Latest CD releases reviewed

Matthew Halsall

Coulour Yes
Gondwana ****

With its similar use of modes and time signatures, Coltrane’s quartet is the inspiration for trumpeter Halsall’s group. But the differences are telling. Halsall’s music is gentler, more lyrical and melodic, with a Miles-ian use of space that lets it breathe. And though its role is similar to McCoy Tyner’s in the original, Adam Fairhall’s piano is necessarily more spare, as is Rachael Gladwin’s harp, compared with Alice Coltrane’s in later Coltrane groups. What matters is that Halsall co have put their stamp on it.

The recording mix does the bass no favours on the faster pieces, and one session could have used a better piano, but the music is absolutely gorgeous. Soprano/ tenor Nat Birchall is a brilliant foil for Halsall, and both, like Fairhall and Gladwin, are compelling soloists.

All contribute especially memorably on two ballads, Togetherand I’ve Been Here Before.


Cycle of Silence 
ACT   ***   

Norwegian soprano saxophonist Frøy Aagre set the musical agenda for her working group with Andreas Ulvo (piano), Audun Ellingsen (bass) and Freddy Wike (drums). With Sigrun Eng (cello) added on four pieces, and Trude Eick (French horn) and Øyvind Brække (trombone) guesting on two more, the results are charming: melodic, resolutely tonal and full of deft counterpoint impeccably delivered, as befits an admirer of Bach.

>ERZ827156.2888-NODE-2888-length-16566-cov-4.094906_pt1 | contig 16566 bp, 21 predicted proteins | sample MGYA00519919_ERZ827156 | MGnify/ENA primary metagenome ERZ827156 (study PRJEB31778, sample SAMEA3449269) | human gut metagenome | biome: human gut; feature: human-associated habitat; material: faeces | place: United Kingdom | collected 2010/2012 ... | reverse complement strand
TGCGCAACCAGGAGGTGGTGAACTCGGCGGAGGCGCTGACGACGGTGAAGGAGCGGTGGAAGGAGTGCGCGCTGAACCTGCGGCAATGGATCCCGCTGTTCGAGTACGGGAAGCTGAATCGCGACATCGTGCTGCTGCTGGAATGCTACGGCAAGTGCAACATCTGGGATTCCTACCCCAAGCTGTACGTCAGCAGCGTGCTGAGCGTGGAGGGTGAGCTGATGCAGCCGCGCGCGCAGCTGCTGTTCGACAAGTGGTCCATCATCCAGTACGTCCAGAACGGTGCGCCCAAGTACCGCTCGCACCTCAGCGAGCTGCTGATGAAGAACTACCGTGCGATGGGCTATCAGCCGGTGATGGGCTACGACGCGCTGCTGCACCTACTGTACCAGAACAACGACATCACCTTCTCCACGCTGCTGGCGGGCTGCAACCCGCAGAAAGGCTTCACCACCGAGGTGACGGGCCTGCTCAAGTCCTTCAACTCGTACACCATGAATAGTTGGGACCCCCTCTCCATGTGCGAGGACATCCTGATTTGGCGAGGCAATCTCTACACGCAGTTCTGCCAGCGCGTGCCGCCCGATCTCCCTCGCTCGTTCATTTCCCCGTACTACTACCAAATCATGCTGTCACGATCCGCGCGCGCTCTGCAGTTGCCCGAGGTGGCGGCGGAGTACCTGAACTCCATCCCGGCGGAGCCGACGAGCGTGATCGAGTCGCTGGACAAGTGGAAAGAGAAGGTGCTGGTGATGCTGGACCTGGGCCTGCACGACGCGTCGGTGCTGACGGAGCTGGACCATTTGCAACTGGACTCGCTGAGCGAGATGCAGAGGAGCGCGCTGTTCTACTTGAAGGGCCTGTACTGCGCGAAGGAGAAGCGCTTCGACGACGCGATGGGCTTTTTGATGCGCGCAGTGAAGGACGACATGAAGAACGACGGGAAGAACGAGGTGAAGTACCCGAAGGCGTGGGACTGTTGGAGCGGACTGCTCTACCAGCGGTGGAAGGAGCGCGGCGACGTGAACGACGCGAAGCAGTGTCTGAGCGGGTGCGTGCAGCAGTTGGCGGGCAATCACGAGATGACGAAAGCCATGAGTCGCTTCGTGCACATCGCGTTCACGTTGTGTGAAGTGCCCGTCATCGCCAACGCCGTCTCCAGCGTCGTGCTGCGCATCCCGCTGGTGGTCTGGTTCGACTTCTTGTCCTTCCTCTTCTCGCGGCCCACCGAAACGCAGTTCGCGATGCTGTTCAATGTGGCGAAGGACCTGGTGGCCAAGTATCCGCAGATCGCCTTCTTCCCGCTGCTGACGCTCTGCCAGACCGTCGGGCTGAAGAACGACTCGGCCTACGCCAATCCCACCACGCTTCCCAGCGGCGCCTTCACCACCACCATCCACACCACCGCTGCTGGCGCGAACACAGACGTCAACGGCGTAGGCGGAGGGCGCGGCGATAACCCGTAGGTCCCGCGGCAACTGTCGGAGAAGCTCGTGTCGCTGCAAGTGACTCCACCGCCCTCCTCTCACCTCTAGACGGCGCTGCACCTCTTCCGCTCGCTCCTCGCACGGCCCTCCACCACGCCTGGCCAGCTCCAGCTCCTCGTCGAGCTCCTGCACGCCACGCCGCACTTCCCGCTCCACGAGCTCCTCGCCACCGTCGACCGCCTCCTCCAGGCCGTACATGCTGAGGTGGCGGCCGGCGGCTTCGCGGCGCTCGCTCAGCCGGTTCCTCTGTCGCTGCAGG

There’s a flow and sense of proportion to it; nothing’s overdone, and the soloists are so well integrated into the written material that it’s difficult at times to hear where the boundaries lie. And Aagre’s sound is gorgeous, pure, rounded, expressive and, like her writing, full of that very Scandinavian blend of melancholy and celebration. This essentially composer’s album runs out of steam a bit, but it has a gentle beauty that grows on repeated hearing. www.actmusic.com

Bobby Hutcherson

Wise One 
Kind of Blue

Although Hutcherson was an avant gardist at the start of his career in the 1960s, he soon settled into the earlier bop idiom and remained there. It’s no surprise, therefore, that this tribute to Coltrane burns no boats and stays on solid ground, where the vibist is easily the best soloist in a quartet featuring Anthony Wilson (guitar), Joe Gilman (piano), Glenn Richman (bass) and Eddie Marshall (drums). Craftsmanship, rather than surprise or daring, is the aim, so there are respectful treatments of Coltrane pieces such as Wise One, Spiritual, Like Sonny and Dear Lord , and standards such as Nancy and All or Nothing at All . Hutcherson does raise the temperature on Equinox (a blues) and Out of This World , but overall the sessions produced the kind of solidly professional performances that, however attractive, tend to leave no lasting footprints.